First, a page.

Caring for Companion Animals during Extreme Heat

When the temperatures rise, it is important to remind ourselves – and our clients – of the dangers of hot weather and how it can affect our patients. Veterinarians have an important role to play in educating clients about heat exposure and what to do in the event of heatstroke when it comes to pets.

For example, it is never acceptable to leave pets in vehicles during hot weather – not even for a few minutes. What seems like common sense to us as veterinarians may not be common sense to others. Providing educational information on your website or during patient visits is a great way to inform your clients of the dangers of heat exposure with a list of “dos” and “don’ts” during hot weather.

Below are first-aid instructions for pets with heatstroke from the AVMA that you can share with clients.

First Aid for Heatstroke

  • Never leave your pet in the car on warm days. The temperature inside a car can rise very quickly to dangerous levels, even on milder days. Pets can succumb to heatstroke very easily and must be treated very quickly to give them the best chance of survival.
  • If you cannot immediately get your pet to a veterinarian, move it to a shaded area and out of direct sunlight. If possible, use a fan or some other method to force ventilation on the animal.
  • Place a cool or cold, wet towel around its neck and head. Do not cover your pet’s eyes, nose, or mouth. Remove the towel, wring it out, rewet it, and rewrap it every few minutes as you cool the animal.
  • Pour or use a hose to keep water running over the animal’s body (especially the abdomen and between the hind legs) and use your hands to massage its legs and sweep the water away as it absorbs the body heat.
  • Transport the pet to a veterinarian as soon as possible.

Curbside Care Considerations

For those who are still offering curbside services, it is especially important to educate clients on the importance of keeping patients cool in the vehicle during wait times. When clients call to check in, remind them to keep the air-conditioning running until staff can retrieve their pets.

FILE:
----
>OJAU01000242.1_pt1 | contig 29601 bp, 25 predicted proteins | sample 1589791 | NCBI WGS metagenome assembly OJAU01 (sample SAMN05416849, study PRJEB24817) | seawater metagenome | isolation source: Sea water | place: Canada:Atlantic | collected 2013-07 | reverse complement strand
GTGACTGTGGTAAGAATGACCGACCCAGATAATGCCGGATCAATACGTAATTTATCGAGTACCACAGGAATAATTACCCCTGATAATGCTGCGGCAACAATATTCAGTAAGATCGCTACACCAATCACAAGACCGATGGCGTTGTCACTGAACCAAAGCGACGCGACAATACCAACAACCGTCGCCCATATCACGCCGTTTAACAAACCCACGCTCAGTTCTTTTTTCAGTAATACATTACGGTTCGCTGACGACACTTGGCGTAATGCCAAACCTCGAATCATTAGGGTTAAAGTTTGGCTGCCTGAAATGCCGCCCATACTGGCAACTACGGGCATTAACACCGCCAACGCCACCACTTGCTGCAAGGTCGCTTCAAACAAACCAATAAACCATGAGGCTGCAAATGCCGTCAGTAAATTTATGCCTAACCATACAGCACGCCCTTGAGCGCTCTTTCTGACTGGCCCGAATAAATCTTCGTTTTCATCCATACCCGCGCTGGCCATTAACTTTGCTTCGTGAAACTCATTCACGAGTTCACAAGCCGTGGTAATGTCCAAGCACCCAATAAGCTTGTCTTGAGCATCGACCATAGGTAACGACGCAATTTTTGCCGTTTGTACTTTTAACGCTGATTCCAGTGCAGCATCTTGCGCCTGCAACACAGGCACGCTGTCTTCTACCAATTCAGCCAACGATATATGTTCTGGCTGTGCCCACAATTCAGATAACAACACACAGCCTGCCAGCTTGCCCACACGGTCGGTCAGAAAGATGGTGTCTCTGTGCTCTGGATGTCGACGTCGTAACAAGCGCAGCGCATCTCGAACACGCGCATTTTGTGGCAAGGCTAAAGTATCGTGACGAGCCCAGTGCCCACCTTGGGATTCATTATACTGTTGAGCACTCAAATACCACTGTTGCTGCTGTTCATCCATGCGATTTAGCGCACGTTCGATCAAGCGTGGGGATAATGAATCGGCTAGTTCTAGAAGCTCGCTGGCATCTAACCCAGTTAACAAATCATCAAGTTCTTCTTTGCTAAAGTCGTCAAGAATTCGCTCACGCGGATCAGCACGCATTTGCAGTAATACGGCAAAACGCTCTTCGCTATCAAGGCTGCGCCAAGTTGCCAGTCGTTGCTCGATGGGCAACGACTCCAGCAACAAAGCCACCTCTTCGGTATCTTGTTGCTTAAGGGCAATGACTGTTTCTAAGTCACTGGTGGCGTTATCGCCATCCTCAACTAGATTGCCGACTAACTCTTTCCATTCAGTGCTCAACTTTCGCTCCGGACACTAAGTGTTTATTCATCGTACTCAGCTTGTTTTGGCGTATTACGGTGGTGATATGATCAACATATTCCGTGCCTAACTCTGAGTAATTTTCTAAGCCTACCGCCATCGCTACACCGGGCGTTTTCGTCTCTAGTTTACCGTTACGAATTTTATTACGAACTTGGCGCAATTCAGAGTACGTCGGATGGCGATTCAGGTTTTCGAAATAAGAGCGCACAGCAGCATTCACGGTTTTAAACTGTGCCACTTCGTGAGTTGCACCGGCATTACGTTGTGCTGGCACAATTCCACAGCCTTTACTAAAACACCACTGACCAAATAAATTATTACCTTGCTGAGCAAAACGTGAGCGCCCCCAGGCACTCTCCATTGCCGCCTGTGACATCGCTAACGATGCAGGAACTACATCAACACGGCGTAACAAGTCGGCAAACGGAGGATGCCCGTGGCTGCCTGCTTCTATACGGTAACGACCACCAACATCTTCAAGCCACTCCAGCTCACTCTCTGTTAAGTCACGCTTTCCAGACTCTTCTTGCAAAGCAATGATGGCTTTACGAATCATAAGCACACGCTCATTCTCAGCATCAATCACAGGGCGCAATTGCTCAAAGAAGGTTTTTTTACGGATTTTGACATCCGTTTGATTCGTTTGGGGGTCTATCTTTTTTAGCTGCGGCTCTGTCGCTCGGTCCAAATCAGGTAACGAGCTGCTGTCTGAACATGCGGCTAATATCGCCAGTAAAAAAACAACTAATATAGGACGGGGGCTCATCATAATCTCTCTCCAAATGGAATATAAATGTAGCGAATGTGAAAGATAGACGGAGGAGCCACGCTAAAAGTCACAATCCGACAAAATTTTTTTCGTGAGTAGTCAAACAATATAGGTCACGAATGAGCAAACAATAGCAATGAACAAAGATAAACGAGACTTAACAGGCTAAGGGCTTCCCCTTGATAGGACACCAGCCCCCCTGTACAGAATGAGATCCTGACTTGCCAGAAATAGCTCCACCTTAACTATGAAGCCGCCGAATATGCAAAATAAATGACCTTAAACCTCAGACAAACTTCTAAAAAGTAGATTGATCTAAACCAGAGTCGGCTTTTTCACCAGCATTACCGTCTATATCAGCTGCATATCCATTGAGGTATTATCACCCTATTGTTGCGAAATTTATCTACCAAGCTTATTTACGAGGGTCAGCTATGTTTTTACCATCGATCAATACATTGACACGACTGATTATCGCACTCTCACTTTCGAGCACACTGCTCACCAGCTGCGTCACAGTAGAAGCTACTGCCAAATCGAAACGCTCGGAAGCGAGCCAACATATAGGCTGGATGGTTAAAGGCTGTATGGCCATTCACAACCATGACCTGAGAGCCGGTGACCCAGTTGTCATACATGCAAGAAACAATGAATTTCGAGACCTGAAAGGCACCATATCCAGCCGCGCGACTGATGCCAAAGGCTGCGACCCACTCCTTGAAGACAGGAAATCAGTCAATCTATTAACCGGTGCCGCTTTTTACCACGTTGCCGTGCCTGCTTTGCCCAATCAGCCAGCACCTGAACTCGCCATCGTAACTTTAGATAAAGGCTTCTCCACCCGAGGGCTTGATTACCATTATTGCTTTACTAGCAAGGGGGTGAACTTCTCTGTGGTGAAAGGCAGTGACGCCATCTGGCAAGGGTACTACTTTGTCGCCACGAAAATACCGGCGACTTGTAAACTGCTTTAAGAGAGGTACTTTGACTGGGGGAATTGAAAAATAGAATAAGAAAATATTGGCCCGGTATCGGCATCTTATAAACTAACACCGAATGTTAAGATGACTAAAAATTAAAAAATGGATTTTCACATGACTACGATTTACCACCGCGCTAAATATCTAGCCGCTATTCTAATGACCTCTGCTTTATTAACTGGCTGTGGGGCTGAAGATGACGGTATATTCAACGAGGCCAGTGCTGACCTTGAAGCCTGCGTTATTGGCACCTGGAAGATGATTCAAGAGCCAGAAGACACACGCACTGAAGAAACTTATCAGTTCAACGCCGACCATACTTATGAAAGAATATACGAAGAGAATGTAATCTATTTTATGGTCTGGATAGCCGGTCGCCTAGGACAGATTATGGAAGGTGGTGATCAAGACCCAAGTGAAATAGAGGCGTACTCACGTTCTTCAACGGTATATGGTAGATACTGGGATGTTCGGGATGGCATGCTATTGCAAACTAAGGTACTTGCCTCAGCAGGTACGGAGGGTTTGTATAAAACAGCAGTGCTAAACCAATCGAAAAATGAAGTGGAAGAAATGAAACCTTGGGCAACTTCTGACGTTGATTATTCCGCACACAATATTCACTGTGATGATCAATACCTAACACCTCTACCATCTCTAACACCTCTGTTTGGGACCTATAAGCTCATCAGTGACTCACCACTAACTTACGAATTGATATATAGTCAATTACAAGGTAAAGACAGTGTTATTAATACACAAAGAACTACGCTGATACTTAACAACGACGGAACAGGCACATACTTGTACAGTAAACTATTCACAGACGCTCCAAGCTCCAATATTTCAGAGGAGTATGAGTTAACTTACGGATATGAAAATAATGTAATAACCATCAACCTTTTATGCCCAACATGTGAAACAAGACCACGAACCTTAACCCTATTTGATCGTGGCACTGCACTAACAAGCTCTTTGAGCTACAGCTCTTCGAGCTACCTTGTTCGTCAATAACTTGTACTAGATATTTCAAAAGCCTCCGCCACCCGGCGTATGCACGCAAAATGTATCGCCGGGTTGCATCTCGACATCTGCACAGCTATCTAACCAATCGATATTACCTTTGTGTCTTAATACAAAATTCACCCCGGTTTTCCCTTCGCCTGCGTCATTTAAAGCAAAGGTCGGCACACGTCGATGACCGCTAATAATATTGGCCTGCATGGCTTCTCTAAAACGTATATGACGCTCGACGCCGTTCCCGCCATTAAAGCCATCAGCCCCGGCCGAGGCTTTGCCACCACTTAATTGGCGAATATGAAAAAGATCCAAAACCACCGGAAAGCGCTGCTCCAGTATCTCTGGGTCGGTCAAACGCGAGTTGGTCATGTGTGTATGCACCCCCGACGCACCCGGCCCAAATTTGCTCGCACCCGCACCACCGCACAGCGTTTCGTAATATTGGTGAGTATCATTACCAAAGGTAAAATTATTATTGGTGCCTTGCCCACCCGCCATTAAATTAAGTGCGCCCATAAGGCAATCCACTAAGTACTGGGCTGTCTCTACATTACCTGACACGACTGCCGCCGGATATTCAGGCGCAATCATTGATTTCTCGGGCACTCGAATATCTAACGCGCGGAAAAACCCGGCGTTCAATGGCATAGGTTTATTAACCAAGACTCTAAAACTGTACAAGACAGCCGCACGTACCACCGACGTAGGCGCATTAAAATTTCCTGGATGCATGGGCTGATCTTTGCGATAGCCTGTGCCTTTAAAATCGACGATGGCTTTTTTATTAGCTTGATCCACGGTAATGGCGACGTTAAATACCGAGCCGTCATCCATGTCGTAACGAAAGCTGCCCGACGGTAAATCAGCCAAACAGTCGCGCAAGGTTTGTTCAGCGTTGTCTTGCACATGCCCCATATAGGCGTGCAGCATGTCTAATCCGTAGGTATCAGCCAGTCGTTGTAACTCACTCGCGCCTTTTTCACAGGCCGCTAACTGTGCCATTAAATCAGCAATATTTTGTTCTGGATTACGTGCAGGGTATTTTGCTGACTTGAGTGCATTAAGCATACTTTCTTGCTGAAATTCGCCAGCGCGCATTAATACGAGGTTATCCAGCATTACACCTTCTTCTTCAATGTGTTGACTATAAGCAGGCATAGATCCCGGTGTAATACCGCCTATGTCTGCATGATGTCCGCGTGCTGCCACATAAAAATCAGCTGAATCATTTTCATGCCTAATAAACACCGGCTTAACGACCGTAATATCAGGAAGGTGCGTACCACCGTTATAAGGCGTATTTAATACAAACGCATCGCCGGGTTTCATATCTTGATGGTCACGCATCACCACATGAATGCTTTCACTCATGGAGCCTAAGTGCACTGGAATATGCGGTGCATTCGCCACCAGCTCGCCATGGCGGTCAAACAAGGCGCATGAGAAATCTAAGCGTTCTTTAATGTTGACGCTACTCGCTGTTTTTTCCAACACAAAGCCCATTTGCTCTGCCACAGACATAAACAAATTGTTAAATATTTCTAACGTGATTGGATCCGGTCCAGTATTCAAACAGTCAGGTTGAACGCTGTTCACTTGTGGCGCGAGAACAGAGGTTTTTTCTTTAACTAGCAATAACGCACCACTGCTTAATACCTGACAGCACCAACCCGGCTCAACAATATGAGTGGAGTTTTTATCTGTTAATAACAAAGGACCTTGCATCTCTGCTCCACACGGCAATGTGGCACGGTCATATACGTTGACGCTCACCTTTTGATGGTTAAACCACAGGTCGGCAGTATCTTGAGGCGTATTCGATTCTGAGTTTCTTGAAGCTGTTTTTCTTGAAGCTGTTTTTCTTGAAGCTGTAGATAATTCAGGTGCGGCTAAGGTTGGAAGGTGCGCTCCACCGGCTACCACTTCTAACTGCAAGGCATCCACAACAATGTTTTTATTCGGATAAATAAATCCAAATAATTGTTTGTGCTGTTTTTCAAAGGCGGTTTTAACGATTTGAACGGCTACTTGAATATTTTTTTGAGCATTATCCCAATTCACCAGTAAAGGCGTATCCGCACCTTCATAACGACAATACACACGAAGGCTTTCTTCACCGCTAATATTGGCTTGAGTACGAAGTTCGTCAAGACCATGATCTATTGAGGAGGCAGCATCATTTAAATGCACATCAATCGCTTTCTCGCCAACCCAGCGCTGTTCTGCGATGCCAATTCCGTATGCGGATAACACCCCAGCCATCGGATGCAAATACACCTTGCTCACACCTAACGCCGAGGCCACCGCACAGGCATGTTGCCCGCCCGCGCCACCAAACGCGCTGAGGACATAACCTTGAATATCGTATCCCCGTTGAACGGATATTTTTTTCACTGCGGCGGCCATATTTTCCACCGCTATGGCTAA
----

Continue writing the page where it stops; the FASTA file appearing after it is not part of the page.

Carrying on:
It’s also essential to ensure patients are retrieved from vehicles in a timely manner when the temperatures climb. Set a clinic policy with the team regarding timely patient retrieval from the vehicle to prevent heat exposure.

And don’t forget to consider the effects of extreme heat on the parking lot surface. We all know how it feels to walk with bare feet across hot pavement. The same goes for our patients. Consider providing shade (such as a tent) or alternative access during hot weather so patients pads do not burn while they are coming into the building.

Boarding Services during Hot Weather

For clinics that provide boarding services, the summer travel season can be a busy time – and it can present additional challenges for protecting the animals in your care.

If your practice provides outdoor kennels or yards for boarders, take extra precautions during hot weather. Set limits for the amount of time each animal can be left outside. Always provide a source of shade and adequate hydration. Also, pay extra attention to “at-risk” patients, like brachycephalic breeds or geriatric patients, which may be more prone to heat stress.

Animal bailee claims related to patient injury and death from heat exposure while in outdoor kennels and enclosures are not uncommon. Consider protecting your practice by securing animal bailee coverage through the AVMA Trust’s PLIT program.